In the years around 1900, railroad managers and photographers often posed work crews on locomotives for postcards and publicity shots. Labor unions also arranged photos of this kind.Bylaws stipulated that only men ‘white born, of good moral character, sober and industrious, sound in body and limb’ could join [the railroad unions]. The genre conveyed the enormity of the railroad enterprise, the sheer bulk of locomotives relative to individual men. But the pictures also emphasized the pride of workers in their shared building, operating, and maintenance of the system that kept commerce flowing. Both of the shots above were taken at Lake Shore and Michigan Southern facilities in the Cleveland area, very likely at the Collinwood yards. In the photographs, strong men literally lean on one another, mutually dependent soldiers in an industrial army.
Theodore Roosevelt saw railroad workers very much as these photographs did. Speaking to a gathering of railroad engineers in 1903, he observed a “tendency toward the softening of the national fiber. . . . [a] disuse of the rugged virtues which lie at the bed of manhood and fill professions like yours.” Railroad trainmen, said Roosevelt, “exerciseBrotherhood of Locomotive Engineer’s Monthly Journal, Jan 1900, p.21. the old, old qualities of courage and daring resolution and unflinching willingness to meet danger.” At a time of mass immigration and economic change, railroad workers stood for longstanding, American, manly traditions. Not surprisingly, this model of manhood often led railroad unions to anti-immigrant invective, to denouncing “foreign” labor as a threat to real “American” wages and jobs. Black, Asian, and Southern and Eastern European immigrant laborers were forbidden membership in the Brotherhood of Railroad Trainmen and other railroad unions, bastions of nativist sentiment. Bylaws stipulated that only men “white born, of good moral character, sober and industrious, sound in body and limb” could join. Others performed primarily the lowest-paid, unskilled labor for railroads, digging ditches and laying track, for example.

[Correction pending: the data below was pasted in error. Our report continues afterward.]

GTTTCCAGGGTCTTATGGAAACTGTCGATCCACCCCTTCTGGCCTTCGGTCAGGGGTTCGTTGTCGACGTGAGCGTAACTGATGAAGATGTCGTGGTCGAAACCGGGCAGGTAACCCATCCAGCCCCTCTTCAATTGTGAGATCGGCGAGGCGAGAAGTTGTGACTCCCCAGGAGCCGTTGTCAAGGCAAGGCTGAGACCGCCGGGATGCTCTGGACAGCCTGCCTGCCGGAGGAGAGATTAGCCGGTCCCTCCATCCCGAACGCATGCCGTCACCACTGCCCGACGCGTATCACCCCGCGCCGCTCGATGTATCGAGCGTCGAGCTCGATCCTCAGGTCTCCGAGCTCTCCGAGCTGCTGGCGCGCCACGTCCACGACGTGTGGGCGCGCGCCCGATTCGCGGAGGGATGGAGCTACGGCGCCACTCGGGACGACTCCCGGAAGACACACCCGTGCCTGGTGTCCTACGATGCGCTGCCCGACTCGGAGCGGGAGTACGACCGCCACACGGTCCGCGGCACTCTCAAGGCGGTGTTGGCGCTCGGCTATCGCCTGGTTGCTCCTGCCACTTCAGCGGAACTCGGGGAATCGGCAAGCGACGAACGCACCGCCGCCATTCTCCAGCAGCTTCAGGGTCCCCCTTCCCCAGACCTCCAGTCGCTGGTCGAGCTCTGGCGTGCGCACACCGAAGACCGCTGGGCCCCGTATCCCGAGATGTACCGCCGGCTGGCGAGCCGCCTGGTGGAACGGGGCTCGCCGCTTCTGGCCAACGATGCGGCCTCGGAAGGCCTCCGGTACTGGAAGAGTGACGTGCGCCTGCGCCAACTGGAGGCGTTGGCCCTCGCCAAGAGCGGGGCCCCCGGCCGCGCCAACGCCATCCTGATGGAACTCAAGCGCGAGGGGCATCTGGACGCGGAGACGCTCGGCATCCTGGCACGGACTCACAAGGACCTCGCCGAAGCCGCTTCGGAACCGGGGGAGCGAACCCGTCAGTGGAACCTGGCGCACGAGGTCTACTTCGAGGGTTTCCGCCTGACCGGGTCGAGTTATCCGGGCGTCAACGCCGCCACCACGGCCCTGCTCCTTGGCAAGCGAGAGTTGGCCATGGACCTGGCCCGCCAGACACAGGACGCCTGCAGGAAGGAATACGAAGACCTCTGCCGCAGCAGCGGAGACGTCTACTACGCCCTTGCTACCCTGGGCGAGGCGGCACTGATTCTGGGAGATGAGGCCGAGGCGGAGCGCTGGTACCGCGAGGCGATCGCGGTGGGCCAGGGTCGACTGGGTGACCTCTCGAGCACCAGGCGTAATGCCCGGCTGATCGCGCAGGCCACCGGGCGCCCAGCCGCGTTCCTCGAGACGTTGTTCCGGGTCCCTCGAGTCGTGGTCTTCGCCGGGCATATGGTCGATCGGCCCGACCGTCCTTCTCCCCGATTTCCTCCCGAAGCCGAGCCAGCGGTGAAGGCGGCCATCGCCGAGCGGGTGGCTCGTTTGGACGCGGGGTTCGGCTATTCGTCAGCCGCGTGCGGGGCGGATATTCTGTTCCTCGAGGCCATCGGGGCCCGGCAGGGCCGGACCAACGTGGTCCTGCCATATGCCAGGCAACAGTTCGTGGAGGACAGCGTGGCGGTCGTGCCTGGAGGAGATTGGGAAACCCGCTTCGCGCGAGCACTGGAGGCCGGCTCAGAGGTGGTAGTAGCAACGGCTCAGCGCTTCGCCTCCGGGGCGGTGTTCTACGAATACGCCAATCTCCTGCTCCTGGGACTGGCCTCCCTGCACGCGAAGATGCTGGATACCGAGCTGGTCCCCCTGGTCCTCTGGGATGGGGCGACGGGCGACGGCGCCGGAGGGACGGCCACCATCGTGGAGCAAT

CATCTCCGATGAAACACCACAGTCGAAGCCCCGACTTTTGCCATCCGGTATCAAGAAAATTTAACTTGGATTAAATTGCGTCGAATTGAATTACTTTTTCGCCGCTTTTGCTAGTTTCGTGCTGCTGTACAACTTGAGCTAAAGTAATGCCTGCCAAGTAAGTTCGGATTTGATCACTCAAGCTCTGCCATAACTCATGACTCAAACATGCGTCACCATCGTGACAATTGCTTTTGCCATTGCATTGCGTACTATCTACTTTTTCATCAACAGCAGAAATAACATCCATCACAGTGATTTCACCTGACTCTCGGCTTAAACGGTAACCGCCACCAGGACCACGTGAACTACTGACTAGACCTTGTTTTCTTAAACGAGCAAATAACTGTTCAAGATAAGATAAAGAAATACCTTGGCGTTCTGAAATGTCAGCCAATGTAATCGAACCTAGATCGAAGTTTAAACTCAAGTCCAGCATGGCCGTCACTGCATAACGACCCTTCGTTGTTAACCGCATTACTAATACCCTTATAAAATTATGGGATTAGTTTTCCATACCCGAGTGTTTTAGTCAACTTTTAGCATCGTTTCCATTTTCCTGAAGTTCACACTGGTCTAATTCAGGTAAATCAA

The poster below, originally printed around 1900, shows how fully the Brotherhood promoted this ideal of the reliable, white, and manly railroad worker. Read in proper sequence, the smaller pictures within the larger image narrate the life and death of a trainman and the Brotherhood’s role in watching over him and his family. The story begins with the bottom right image and moves counter-clockwise through the others. In the first of these Brotherhood of Railroad Trainmen, Originally printed, c.1900. View pictures counterclockwise beginning at lower right. Photo from cigarboxlabels.com. pictures, a trainman headed to work leaves his wife and children at their humble but respectable home. He then appears proudly, even magisterially, riding the top of boxcars in performance of his duties. The train plummets from a bridge. Officers of the Brotherhood get the news and visit the trainman’s widow and children. After a funeral, they deliver an insurance check, providing support for the family. The Brotherhood meets, holding its own all-male memorial for their fallen comrade. An allegorical angel of benevolence, sobriety, and industry hovers over this tale of loss and fraternal protection. Composers even wrote popular songs about the bravery and devotion to family of railroad men and the perils they faced at work. Nothing, we are led to believe, was more important to the trainman than self-sacrifice, self-discipline, and protecting his family.
Trainmen in the Collinwood yard lived every day with immense bodily risk but surely believed that their children–or the children of fellow workers, if they had none of their own–faced none of industrialization’s brutality while sheltered at the local school. Many likely saw education as a catalyst for upward mobility, perhaps a path for their children to less dangerous work. How painful and self-annihilating it must have been to learn instead that the town’s elementary school held hazards unmatched by the steam, smoke, and steel of the trainyards. The railyard posed only the most obvious perils of reckless growth and industrialization in Collinwood. Devastated adults, including trainmen, survived the day of the fire, but half of the town’s children didn’t.